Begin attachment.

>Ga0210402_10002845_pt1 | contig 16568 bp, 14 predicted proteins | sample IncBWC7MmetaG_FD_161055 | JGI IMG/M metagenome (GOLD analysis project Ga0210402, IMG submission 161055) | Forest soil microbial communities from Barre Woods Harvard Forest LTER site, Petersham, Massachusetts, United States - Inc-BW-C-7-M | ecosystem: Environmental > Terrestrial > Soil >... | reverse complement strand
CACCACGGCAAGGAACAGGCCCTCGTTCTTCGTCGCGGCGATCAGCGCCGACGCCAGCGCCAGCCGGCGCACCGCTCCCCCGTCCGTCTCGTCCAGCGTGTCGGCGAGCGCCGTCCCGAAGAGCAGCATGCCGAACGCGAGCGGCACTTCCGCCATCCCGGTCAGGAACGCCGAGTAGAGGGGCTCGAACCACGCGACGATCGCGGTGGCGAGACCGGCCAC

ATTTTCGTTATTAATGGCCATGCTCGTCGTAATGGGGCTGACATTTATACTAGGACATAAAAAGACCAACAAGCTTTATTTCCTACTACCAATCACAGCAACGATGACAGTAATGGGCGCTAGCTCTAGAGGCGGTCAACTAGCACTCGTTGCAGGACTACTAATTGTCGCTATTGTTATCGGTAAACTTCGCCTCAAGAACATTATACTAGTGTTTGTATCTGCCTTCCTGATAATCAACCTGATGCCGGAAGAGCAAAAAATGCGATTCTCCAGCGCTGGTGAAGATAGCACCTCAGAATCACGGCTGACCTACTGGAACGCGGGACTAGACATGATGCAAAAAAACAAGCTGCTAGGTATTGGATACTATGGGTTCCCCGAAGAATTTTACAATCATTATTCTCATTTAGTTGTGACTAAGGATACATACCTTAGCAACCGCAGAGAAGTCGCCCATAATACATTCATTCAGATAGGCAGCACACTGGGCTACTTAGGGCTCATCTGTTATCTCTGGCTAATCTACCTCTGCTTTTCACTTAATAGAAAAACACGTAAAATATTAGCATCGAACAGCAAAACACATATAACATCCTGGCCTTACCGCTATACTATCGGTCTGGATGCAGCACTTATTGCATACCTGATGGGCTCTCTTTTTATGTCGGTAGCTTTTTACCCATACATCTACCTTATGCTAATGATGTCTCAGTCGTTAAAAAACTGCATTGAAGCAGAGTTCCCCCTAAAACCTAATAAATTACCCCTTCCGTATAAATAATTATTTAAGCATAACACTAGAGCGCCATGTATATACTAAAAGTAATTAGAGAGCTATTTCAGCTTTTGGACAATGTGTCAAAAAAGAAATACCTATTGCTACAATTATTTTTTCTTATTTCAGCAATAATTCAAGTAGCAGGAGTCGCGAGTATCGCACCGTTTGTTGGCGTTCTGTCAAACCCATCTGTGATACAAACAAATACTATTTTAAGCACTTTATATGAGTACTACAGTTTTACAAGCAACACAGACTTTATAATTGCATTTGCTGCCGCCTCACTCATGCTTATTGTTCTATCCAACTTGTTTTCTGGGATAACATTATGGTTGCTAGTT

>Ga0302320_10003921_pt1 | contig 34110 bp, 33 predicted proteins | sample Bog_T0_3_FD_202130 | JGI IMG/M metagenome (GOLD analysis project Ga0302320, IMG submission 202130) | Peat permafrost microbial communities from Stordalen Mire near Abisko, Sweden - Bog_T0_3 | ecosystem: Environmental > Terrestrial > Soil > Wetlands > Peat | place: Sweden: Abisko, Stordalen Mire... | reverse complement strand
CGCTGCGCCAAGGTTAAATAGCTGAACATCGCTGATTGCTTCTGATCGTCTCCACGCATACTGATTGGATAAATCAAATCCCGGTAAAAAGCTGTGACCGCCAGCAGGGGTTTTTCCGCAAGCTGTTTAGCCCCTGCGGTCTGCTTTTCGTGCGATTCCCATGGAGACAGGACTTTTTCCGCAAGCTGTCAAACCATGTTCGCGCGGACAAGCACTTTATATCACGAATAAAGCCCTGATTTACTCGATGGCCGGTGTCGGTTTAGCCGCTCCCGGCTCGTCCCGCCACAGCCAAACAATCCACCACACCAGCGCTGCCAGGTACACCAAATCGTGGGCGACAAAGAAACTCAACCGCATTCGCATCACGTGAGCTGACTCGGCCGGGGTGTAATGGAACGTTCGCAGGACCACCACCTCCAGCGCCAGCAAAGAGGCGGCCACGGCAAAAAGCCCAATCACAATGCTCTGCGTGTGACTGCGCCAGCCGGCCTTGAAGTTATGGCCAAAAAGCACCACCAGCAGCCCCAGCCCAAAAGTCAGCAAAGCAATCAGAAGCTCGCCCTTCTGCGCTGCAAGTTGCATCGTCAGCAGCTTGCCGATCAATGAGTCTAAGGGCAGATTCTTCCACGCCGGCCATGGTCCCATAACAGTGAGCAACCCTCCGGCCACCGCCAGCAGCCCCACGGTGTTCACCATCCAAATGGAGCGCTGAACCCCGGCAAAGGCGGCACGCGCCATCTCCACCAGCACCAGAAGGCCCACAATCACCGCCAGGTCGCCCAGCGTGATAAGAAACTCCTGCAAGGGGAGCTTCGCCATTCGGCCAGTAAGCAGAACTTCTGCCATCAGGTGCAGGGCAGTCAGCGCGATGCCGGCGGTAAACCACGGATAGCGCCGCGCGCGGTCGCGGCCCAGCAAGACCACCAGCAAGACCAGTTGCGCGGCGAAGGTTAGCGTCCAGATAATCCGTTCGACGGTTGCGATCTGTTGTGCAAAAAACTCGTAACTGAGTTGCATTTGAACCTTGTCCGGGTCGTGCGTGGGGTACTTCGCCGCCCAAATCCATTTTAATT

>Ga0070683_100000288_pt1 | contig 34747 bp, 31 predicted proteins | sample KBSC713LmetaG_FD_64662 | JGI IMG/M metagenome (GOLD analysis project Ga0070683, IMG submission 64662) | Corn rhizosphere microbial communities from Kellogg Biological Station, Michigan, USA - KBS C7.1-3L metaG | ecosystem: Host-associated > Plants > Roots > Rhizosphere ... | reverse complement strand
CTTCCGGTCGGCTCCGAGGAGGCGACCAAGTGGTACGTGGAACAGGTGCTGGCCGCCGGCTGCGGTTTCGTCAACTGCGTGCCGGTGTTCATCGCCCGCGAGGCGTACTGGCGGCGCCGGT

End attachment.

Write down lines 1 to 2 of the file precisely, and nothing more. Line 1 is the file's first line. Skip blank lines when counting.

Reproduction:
>Ga0210402_10002845_pt1 | contig 16568 bp, 14 predicted proteins | sample IncBWC7MmetaG_FD_161055 | JGI IMG/M metagenome (GOLD analysis project Ga0210402, IMG submission 161055) | Forest soil microbial communities from Barre Woods Harvard Forest LTER site, Petersham, Massachusetts, United States - Inc-BW-C-7-M | ecosystem: Environmental > Terrestrial > Soil >... | reverse complement strand
CACCACGGCAAGGAACAGGCCCTCGTTCTTCGTCGCGGCGATCAGCGCCGACGCCAGCGCCAGCCGGCGCACCGCTCCCCCGTCCGTCTCGTCCAGCGTGTCGGCGAGCGCCGTCCCGAAGAGCAGCATGCCGAACGCGAGCGGCACTTCCGCCATCCCGGTCAGGAACGCCGAGTAGAGGGGCTCGAACCACGCGACGATCGCGGTGGCGAGACCGGCCAC